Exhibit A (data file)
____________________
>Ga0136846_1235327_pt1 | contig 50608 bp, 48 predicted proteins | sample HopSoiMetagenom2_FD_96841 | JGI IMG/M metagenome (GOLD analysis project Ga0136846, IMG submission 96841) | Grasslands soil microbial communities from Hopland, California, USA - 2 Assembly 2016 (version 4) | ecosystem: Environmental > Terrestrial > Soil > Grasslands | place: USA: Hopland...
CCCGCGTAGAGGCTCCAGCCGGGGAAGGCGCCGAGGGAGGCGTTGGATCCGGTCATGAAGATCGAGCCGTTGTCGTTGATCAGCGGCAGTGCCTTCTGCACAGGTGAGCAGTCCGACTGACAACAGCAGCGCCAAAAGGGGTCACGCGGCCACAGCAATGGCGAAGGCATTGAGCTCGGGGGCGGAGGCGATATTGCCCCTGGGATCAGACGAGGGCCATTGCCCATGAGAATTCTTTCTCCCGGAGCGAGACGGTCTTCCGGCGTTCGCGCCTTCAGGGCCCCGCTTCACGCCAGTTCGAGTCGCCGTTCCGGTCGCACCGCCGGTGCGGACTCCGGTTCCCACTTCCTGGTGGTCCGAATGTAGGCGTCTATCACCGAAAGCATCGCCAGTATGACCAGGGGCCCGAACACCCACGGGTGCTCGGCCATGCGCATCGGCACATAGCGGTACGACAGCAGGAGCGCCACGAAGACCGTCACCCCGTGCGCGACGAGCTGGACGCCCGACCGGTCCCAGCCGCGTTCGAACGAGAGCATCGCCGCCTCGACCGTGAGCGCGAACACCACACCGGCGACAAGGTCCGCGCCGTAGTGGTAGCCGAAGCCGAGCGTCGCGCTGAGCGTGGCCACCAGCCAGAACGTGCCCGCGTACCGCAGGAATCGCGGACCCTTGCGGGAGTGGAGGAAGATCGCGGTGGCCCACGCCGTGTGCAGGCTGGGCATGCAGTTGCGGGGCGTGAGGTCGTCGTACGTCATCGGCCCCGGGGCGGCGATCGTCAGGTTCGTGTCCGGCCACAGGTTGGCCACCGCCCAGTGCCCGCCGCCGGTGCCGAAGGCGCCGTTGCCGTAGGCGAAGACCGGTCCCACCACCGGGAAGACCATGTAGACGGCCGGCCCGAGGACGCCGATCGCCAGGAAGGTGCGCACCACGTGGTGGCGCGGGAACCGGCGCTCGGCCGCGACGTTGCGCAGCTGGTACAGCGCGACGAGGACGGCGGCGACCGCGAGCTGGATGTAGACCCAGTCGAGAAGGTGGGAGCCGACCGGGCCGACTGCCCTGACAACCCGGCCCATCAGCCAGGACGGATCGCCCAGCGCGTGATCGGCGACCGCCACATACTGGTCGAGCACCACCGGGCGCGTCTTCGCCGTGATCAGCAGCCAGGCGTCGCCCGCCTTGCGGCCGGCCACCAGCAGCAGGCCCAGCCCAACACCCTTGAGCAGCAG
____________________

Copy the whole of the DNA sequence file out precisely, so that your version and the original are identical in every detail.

>Ga0136846_1235327_pt1 | contig 50608 bp, 48 predicted proteins | sample HopSoiMetagenom2_FD_96841 | JGI IMG/M metagenome (GOLD analysis project Ga0136846, IMG submission 96841) | Grasslands soil microbial communities from Hopland, California, USA - 2 Assembly 2016 (version 4) | ecosystem: Environmental > Terrestrial > Soil > Grasslands | place: USA: Hopland...
CCCGCGTAGAGGCTCCAGCCGGGGAAGGCGCCGAGGGAGGCGTTGGATCCGGTCATGAAGATCGAGCCGTTGTCGTTGATCAGCGGCAGTGCCTTCTGCACAGGTGAGCAGTCCGACTGACAACAGCAGCGCCAAAAGGGGTCACGCGGCCACAGCAATGGCGAAGGCATTGAGCTCGGGGGCGGAGGCGATATTGCCCCTGGGATCAGACGAGGGCCATTGCCCATGAGAATTCTTTCTCCCGGAGCGAGACGGTCTTCCGGCGTTCGCGCCTTCAGGGCCCCGCTTCACGCCAGTTCGAGTCGCCGTTCCGGTCGCACCGCCGGTGCGGACTCCGGTTCCCACTTCCTGGTGGTCCGAATGTAGGCGTCTATCACCGAAAGCATCGCCAGTATGACCAGGGGCCCGAACACCCACGGGTGCTCGGCCATGCGCATCGGCACATAGCGGTACGACAGCAGGAGCGCCACGAAGACCGTCACCCCGTGCGCGACGAGCTGGACGCCCGACCGGTCCCAGCCGCGTTCGAACGAGAGCATCGCCGCCTCGACCGTGAGCGCGAACACCACACCGGCGACAAGGTCCGCGCCGTAGTGGTAGCCGAAGCCGAGCGTCGCGCTGAGCGTGGCCACCAGCCAGAACGTGCCCGCGTACCGCAGGAATCGCGGACCCTTGCGGGAGTGGAGGAAGATCGCGGTGGCCCACGCCGTGTGCAGGCTGGGCATGCAGTTGCGGGGCGTGAGGTCGTCGTACGTCATCGGCCCCGGGGCGGCGATCGTCAGGTTCGTGTCCGGCCACAGGTTGGCCACCGCCCAGTGCCCGCCGCCGGTGCCGAAGGCGCCGTTGCCGTAGGCGAAGACCGGTCCCACCACCGGGAAGACCATGTAGACGGCCGGCCCGAGGACGCCGATCGCCAGGAAGGTGCGCACCACGTGGTGGCGCGGGAACCGGCGCTCGGCCGCGACGTTGCGCAGCTGGTACAGCGCGACGAGGACGGCGGCGACCGCGAGCTGGATGTAGACCCAGTCGAGAAGGTGGGAGCCGACCGGGCCGACTGCCCTGACAACCCGGCCCATCAGCCAGGACGGATCGCCCAGCGCGTGATCGGCGACCGCCACATACTGGTCGAGCACCACCGGGCGCGTCTTCGCCGTGATCAGCAGCCAGGCGTCGCCCGCCTTGCGGCCGGCCACCAGCAGCAGGCCCAGCCCAACACCCTTGAGCAGCAG